These days, the word ‘drone’ gets tossed around quite a bit to describe any type of remote controlled multi-bladed copter. Your default subconscious picture might be the distinctive DJI quadcopters you see on the news or at local events. However, there are a multitude of multicopter devices outside of the standard photography style aircraft. Knowing and understanding these different types may be a little intimidating for a newcomer to the hobby, so we put together a list of the common configurations and offerings.
We broke this list into two parts. First, we discuss the common types of multicopter devices available on the market. Next, we will review the different form factors you will find at stores or at the field. We are going to try and keep things easy to understand, however if you have questions on any terminology in some of the links we list, be sure to check out our glossery of common drone lingo.
General Multicopter Types
These are the multicopter, or “drones”, that are most commonly seen. Think of types as the job the multicopter is aiming to perform. You wouldn’t use a racing drone to take high quality landscape footage, and on the flipside, you wouldn’t use a stabilized camera drone to compete in a race.
Micro-quadcopters: toy, beginner, or other basic line of site quads
Micro-quadcopters (i.e. microquads) are the majority of drones you see available on the cheap at your favorite web stores. These are very simple RC aircraft that are fun to fly and help you learn the basics of how to pilot a multicopter. Microquads are a great introduction into the hobby at a very low price point. Instead of investing hundreds of dollars of equipment into a fancy racing setup, you can buy a cheap micro-quadcopter to see if you even enjoy flying! Expect to pay anywhere around $20 to $60 depending on the size and features.
Common brands include Syma, Hubsan, Eachine, Parrot, Estes, Neewer, Cheerson, UDI, and others. For deeper recommendations on micro quadcopters, check out our article on a few of our favorites.
Similarly, if you are just getting into RC flight, you may want to read our article on what order you should buy equipment in. This can help guide your buying decisions to help save you money and get a better idea of how much each upgrade will cost.
Some common micro-quadcopters:
- Eachine E010: An inexpensive microquad that can give you hours of practice. This is a favorite of ours due to its widespread use, budget cost, and upgrade capabilities. Propwashed Recommended
- Hubsan X4: A common and durable microquad. Most of the Hubsan X4’s you will find on the market are the “c” version, meaning it has a camera equiped. While you can’t fly FPV using this camera, you can record footage of your flying sessions!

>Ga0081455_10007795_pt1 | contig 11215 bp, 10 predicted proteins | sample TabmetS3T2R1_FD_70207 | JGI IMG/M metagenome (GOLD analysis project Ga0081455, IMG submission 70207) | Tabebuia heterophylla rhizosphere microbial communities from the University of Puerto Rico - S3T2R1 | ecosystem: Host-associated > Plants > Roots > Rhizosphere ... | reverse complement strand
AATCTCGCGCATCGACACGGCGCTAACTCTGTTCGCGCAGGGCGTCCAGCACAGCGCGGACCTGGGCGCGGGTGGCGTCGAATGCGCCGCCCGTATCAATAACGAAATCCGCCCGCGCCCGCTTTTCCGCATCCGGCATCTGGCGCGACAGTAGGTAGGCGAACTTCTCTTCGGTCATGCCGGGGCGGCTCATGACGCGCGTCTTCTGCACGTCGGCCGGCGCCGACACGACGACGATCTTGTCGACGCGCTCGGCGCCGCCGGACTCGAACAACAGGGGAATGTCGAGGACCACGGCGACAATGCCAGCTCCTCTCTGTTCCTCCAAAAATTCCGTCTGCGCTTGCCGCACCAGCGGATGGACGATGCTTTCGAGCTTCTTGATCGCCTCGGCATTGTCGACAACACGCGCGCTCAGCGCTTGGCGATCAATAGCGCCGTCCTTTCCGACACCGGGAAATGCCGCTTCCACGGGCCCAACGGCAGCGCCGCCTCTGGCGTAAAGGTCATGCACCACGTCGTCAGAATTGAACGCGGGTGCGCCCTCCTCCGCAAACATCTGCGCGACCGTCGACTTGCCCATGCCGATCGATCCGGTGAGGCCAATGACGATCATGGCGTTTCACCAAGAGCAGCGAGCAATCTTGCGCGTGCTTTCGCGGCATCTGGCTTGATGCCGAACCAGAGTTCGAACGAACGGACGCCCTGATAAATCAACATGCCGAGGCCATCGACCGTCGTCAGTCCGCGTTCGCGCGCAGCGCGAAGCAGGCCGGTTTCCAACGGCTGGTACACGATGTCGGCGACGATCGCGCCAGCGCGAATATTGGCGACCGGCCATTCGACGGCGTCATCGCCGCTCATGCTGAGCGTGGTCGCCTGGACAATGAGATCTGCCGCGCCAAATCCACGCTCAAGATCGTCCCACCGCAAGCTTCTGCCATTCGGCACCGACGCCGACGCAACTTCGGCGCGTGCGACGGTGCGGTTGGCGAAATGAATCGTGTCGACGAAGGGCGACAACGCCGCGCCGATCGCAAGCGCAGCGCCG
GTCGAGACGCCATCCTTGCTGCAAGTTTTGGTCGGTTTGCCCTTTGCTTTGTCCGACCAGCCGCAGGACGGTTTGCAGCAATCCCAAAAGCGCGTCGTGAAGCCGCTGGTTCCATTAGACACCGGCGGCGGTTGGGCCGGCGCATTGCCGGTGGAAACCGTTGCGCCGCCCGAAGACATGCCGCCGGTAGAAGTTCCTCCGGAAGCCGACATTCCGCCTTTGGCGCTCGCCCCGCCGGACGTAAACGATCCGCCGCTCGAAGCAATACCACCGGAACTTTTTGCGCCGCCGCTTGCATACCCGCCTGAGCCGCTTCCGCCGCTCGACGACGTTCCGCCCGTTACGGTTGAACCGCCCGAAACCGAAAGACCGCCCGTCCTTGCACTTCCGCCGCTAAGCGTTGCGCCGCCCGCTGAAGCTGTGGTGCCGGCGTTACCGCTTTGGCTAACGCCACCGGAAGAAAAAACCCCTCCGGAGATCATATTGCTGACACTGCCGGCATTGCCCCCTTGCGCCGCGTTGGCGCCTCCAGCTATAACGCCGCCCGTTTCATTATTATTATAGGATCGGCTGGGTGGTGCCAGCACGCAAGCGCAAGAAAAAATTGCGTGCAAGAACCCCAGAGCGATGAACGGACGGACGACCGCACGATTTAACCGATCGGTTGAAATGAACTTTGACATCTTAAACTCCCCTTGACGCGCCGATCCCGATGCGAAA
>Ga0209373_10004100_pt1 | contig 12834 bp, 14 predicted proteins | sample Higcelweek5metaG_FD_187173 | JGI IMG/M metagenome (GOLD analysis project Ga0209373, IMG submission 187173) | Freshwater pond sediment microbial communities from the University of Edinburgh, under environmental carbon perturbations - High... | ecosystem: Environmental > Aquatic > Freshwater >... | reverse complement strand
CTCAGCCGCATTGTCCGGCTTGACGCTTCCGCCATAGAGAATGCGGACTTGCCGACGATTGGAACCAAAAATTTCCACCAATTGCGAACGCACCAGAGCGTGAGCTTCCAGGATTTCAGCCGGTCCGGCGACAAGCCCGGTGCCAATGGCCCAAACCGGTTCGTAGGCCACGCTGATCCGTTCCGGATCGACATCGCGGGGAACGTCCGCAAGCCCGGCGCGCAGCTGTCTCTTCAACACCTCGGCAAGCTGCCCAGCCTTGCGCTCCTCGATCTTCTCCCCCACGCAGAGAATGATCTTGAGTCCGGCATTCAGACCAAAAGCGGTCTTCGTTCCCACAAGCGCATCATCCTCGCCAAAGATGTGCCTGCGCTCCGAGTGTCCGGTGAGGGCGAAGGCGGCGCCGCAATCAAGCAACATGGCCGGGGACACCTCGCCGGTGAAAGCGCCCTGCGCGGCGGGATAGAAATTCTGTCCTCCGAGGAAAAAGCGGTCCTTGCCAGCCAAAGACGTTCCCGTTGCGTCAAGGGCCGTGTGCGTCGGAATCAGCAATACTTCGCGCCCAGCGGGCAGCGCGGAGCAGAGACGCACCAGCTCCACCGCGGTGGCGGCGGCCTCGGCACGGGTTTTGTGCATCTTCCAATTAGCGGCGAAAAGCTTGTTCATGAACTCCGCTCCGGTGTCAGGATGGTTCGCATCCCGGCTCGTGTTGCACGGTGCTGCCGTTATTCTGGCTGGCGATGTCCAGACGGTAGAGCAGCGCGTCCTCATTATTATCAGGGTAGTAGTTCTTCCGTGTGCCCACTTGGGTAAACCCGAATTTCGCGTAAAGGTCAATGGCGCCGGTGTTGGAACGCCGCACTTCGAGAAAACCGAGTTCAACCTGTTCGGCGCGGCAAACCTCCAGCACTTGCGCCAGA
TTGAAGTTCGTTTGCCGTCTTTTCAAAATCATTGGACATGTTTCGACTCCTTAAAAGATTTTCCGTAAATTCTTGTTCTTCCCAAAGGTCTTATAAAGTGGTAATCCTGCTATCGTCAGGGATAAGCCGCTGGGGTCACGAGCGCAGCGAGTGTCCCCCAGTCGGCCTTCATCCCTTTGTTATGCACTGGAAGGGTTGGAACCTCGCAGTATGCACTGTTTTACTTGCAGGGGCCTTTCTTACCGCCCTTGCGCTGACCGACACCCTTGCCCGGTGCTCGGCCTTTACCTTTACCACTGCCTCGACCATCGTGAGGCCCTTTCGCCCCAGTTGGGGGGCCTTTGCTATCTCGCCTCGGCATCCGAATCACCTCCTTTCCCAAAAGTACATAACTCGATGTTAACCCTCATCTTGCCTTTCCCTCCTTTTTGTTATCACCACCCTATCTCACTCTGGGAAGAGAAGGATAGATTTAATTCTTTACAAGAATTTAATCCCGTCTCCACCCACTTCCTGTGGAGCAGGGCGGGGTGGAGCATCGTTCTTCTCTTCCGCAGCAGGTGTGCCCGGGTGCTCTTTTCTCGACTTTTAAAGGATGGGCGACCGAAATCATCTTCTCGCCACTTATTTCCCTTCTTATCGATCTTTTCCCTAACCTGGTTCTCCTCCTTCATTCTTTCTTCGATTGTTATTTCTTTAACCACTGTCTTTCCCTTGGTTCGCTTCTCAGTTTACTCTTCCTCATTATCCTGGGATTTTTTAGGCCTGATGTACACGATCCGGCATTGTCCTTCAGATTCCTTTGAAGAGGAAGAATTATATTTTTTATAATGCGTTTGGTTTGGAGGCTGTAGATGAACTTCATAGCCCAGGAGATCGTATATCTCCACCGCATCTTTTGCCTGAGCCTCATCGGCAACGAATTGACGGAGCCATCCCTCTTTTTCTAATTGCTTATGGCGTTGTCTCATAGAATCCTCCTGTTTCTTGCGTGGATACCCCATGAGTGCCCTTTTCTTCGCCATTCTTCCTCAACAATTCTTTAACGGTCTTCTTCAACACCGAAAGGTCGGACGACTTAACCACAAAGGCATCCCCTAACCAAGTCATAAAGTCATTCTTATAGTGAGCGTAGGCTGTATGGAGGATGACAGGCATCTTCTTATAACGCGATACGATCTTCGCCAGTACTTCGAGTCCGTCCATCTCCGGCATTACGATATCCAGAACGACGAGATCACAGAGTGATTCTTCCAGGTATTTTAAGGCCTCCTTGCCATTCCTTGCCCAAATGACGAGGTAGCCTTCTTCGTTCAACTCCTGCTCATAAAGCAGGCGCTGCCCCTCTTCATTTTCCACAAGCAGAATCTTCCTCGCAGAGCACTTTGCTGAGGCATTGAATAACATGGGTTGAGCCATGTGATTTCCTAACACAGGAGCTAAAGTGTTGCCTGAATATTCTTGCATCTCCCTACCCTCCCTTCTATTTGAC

- Syma X11C: Very similar to the Hubsan X4. The Syma shares very similar parts with the Hubsan, the main difference between the two being the controller.
- Cheerson CX-10: A tiny microquad that is smaller than the palm of your hand! These can truly be flow anywhere for practice on the go. However, the internal battery requires a lengthy charge between flights.
- Blade Inductrix: A more expensive microquad with more power. Modded versions of the Inductrix are usually refered to as “Tiny Whoop”, which we will get into in the next section!
Hobby / Modded Toy (“Tiny Whoop”)
In 2016, Tiny Whoop took the world by storm. Enterprising hobbyists took microquad (or thereabouts) multicopters and slapped on FPV cameras to make nimble quads that could be flown anywhere! Best of all, most of these would utilize the radio transmitter and FPV goggles that you use with your other full sized racing quadcopters. Manufacturers took note, and now you can find a wide variety of this class of quadcopter on the market. Note, that some of these quads require the use of other gear and may not come with a controller or goggles. Definitely do your research and read the product descriptions carefully!
Some standouts that have popped up recently are the Inductrix and the QX90. The Inductrix requires a bit of modding to complete the Tiny Whoop build, but it seems well worth the effort. There are countless videos online of people ripping it up with the modded Inductrix and having a great time. On the other hand, the QX90 is basically a Tiny Whoop out of the box – the camera is already mounted, and it binds natively with a Taranis – how cool is that!?
If you are curious about learning more, check out these videos:
Interested in picking one of these up? Check out the links below! If you do go with the Inductrix, you will need to pick up a camera and make a few mods to get the true Tiny Whoop experience!
FPV Racing (Drone Racer)
Taking quadcopters and pushing them to their flying limits! These quadcopters are typically smaller in size, around 250mm in diagonal length, and are meant to push the limits of both speed and maneuverability. For a great introductory look at the components that make up an FPV Racer, be sure to read this post. FPV Racers are flown FPV (first person view) by having an on-board camera and a system in place to relay the camera footage to the pilot in real-time, allowing the pilot to have a “cockpit” style view. The components come from a wide range of manufacturers and many new ones are released all the time. A typical FPV setup will cost anywhere from $200 to $800 or more. Purchasing a FPV racer can get confusing, but we got you covered – check out our article on drone racer buying options.
Similarly, before purchasing ANYTHING, be sure to check out our buyers guides. We cover everything you need to know about each individual component that makes up our flying racers so you make the right purchase when shopping!